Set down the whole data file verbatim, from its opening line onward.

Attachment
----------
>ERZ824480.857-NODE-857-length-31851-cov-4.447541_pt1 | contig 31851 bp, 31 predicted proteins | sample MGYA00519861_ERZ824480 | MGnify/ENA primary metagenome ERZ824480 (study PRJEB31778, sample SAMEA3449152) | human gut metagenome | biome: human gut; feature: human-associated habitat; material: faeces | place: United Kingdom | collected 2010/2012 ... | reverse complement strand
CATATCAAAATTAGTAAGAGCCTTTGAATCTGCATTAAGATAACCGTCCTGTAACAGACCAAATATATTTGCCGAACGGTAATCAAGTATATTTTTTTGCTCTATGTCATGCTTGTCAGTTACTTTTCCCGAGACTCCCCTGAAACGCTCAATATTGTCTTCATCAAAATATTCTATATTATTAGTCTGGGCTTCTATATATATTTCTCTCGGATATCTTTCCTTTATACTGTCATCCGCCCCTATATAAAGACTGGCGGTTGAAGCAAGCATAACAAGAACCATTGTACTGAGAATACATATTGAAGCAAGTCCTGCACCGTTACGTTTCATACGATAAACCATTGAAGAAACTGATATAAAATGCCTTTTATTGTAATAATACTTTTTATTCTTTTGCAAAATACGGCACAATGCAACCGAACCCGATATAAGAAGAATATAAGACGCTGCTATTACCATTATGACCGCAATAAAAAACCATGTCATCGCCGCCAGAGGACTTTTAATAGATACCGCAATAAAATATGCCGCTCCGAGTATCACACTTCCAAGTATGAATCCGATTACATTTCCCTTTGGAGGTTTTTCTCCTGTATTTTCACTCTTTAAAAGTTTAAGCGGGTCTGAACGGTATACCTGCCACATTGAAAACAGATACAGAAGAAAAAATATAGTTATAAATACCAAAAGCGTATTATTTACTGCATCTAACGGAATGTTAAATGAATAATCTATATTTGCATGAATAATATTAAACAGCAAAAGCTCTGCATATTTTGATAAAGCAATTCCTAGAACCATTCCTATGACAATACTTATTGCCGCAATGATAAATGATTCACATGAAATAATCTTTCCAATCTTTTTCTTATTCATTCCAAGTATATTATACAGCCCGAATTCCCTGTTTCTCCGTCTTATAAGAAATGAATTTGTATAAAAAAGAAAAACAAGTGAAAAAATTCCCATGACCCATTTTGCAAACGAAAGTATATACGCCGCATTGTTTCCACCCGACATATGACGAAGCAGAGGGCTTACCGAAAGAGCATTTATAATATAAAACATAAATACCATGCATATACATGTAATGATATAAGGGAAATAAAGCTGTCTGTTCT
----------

>ERZ824480.857-NODE-857-length-31851-cov-4.447541_pt1 | contig 31851 bp, 31 predicted proteins | sample MGYA00519861_ERZ824480 | MGnify/ENA primary metagenome ERZ824480 (study PRJEB31778, sample SAMEA3449152) | human gut metagenome | biome: human gut; feature: human-associated habitat; material: faeces | place: United Kingdom | collected 2010/2012 ... | reverse complement strand
CATATCAAAATTAGTAAGAGCCTTTGAATCTGCATTAAGATAACCGTCCTGTAACAGACCAAATATATTTGCCGAACGGTAATCAAGTATATTTTTTTGCTCTATGTCATGCTTGTCAGTTACTTTTCCCGAGACTCCCCTGAAACGCTCAATATTGTCTTCATCAAAATATTCTATATTATTAGTCTGGGCTTCTATATATATTTCTCTCGGATATCTTTCCTTTATACTGTCATCCGCCCCTATATAAAGACTGGCGGTTGAAGCAAGCATAACAAGAACCATTGTACTGAGAATACATATTGAAGCAAGTCCTGCACCGTTACGTTTCATACGATAAACCATTGAAGAAACTGATATAAAATGCCTTTTATTGTAATAATACTTTTTATTCTTTTGCAAAATACGGCACAATGCAACCGAACCCGATATAAGAAGAATATAAGACGCTGCTATTACCATTATGACCGCAATAAAAAACCATGTCATCGCCGCCAGAGGACTTTTAATAGATACCGCAATAAAATATGCCGCTCCGAGTATCACACTTCCAAGTATGAATCCGATTACATTTCCCTTTGGAGGTTTTTCTCCTGTATTTTCACTCTTTAAAAGTTTAAGCGGGTCTGAACGGTATACCTGCCACATTGAAAACAGATACAGAAGAAAAAATATAGTTATAAATACCAAAAGCGTATTATTTACTGCATCTAACGGAATGTTAAATGAATAATCTATATTTGCATGAATAATATTAAACAGCAAAAGCTCTGCATATTTTGATAAAGCAATTCCTAGAACCATTCCTATGACAATACTTATTGCCGCAATGATAAATGATTCACATGAAATAATCTTTCCAATCTTTTTCTTATTCATTCCAAGTATATTATACAGCCCGAATTCCCTGTTTCTCCGTCTTATAAGAAATGAATTTGTATAAAAAAGAAAAACAAGTGAAAAAATTCCCATGACCCATTTTGCAAACGAAAGTATATACGCCGCATTGTTTCCACCCGACATATGACGAAGCAGAGGGCTTACCGAAAGAGCATTTATAATATAAAACATAAATACCATGCATATACATGTAATGATATAAGGGAAATAAAGCTGTCTGTTCT